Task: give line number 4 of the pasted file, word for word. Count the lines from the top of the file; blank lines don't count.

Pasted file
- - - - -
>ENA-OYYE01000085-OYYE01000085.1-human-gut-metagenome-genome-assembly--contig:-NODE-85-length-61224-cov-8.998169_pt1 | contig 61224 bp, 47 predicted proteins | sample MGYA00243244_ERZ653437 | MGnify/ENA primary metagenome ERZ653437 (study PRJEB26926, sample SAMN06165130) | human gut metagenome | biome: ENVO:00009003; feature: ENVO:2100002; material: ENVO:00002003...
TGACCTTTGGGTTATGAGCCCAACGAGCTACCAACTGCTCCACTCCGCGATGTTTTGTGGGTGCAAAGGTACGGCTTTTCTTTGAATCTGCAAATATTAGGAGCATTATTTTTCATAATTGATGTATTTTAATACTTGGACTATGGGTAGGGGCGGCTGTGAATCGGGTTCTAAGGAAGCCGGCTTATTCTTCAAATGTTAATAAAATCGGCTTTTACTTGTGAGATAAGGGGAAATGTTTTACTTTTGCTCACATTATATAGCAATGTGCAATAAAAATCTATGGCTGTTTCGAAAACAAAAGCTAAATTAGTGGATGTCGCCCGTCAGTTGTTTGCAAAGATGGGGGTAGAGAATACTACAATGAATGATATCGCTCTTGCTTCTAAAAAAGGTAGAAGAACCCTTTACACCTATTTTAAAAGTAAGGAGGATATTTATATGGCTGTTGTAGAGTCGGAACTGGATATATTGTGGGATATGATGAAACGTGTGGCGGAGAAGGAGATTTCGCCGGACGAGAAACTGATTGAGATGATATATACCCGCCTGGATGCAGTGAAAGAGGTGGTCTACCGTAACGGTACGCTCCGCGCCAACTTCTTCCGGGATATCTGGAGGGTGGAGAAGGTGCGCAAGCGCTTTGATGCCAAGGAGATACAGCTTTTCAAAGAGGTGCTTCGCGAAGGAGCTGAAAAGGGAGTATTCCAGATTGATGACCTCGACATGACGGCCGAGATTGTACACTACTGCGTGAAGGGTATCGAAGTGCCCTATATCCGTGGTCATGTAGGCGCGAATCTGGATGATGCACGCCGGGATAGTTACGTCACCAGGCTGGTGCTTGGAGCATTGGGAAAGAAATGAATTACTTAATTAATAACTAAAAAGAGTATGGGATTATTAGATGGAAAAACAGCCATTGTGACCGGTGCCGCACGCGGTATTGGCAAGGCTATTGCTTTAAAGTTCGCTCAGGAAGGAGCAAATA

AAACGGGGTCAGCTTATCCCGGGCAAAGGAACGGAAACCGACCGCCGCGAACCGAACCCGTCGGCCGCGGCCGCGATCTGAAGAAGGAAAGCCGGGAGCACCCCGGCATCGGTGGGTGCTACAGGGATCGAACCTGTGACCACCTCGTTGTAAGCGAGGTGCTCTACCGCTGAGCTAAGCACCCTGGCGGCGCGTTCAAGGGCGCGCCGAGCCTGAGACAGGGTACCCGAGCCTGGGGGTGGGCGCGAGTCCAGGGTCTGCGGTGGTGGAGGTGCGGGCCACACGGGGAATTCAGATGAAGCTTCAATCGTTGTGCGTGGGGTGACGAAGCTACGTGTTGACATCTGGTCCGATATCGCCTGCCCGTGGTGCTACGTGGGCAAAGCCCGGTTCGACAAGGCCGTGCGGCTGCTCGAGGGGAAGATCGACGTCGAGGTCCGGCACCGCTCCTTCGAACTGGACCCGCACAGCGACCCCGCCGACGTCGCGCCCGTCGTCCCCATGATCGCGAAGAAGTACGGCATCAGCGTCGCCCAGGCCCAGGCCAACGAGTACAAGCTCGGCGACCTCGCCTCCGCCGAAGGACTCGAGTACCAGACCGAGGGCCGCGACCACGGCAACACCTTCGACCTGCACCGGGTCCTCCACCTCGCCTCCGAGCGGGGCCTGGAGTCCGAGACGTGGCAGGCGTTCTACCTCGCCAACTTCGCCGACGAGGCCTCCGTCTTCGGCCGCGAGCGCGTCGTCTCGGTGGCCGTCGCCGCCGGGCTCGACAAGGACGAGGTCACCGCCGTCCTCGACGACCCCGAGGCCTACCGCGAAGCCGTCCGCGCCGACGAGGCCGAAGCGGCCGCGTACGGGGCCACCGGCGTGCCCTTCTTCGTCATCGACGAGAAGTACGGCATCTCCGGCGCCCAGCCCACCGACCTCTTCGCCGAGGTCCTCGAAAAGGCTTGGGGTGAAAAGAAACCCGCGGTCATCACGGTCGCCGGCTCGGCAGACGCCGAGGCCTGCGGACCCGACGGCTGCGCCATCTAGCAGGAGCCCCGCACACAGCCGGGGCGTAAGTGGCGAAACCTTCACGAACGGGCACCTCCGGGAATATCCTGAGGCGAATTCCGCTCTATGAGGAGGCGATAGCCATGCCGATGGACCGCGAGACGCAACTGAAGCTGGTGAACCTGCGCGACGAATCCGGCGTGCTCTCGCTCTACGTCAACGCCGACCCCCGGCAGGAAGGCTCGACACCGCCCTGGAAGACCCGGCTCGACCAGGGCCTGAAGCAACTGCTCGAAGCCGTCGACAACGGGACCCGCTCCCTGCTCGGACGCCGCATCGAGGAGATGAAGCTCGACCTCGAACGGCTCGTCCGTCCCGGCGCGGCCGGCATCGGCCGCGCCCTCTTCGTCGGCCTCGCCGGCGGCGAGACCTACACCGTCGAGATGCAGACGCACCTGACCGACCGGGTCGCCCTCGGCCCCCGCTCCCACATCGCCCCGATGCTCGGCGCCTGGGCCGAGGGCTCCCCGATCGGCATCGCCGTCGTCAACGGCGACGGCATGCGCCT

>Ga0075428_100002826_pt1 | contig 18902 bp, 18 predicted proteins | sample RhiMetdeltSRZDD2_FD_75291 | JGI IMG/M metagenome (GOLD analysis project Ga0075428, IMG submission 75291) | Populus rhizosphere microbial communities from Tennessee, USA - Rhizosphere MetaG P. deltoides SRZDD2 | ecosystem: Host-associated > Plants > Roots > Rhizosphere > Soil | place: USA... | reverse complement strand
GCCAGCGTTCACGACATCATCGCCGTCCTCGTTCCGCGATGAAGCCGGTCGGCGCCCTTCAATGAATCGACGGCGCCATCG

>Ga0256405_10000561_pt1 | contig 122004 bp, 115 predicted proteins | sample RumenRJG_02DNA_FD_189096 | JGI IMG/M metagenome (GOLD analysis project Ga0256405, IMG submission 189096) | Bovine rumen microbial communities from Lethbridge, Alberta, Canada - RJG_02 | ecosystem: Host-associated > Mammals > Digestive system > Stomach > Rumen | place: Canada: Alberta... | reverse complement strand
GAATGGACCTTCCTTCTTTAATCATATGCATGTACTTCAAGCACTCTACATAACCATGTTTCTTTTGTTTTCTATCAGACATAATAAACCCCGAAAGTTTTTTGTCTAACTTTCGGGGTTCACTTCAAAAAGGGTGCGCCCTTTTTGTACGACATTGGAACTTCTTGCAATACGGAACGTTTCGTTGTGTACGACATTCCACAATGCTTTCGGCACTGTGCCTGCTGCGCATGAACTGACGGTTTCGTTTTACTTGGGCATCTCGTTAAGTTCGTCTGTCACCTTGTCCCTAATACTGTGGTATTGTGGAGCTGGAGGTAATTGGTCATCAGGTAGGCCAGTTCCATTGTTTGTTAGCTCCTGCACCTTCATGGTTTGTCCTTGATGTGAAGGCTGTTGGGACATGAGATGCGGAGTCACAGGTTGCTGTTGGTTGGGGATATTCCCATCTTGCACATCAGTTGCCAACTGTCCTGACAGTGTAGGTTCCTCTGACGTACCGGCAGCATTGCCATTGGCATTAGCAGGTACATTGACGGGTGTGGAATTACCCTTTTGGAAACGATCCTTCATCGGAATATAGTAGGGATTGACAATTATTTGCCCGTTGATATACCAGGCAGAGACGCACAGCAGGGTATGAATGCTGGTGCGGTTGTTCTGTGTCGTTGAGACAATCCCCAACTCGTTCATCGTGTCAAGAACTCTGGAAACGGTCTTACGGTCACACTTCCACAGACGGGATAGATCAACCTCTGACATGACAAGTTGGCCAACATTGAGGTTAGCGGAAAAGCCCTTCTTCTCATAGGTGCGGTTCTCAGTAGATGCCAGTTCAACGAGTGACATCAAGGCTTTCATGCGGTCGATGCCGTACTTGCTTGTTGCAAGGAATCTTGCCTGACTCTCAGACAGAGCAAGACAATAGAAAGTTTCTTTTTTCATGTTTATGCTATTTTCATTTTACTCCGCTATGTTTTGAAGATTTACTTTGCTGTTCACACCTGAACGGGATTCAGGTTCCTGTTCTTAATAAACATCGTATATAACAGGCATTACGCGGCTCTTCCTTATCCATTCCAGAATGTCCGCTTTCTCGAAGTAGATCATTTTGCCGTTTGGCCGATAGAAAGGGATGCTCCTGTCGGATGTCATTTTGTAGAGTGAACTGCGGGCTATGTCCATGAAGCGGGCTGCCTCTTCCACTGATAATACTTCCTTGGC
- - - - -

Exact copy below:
>Ga0075428_100002826_pt1 | contig 18902 bp, 18 predicted proteins | sample RhiMetdeltSRZDD2_FD_75291 | JGI IMG/M metagenome (GOLD analysis project Ga0075428, IMG submission 75291) | Populus rhizosphere microbial communities from Tennessee, USA - Rhizosphere MetaG P. deltoides SRZDD2 | ecosystem: Host-associated > Plants > Roots > Rhizosphere > Soil | place: USA... | reverse complement strand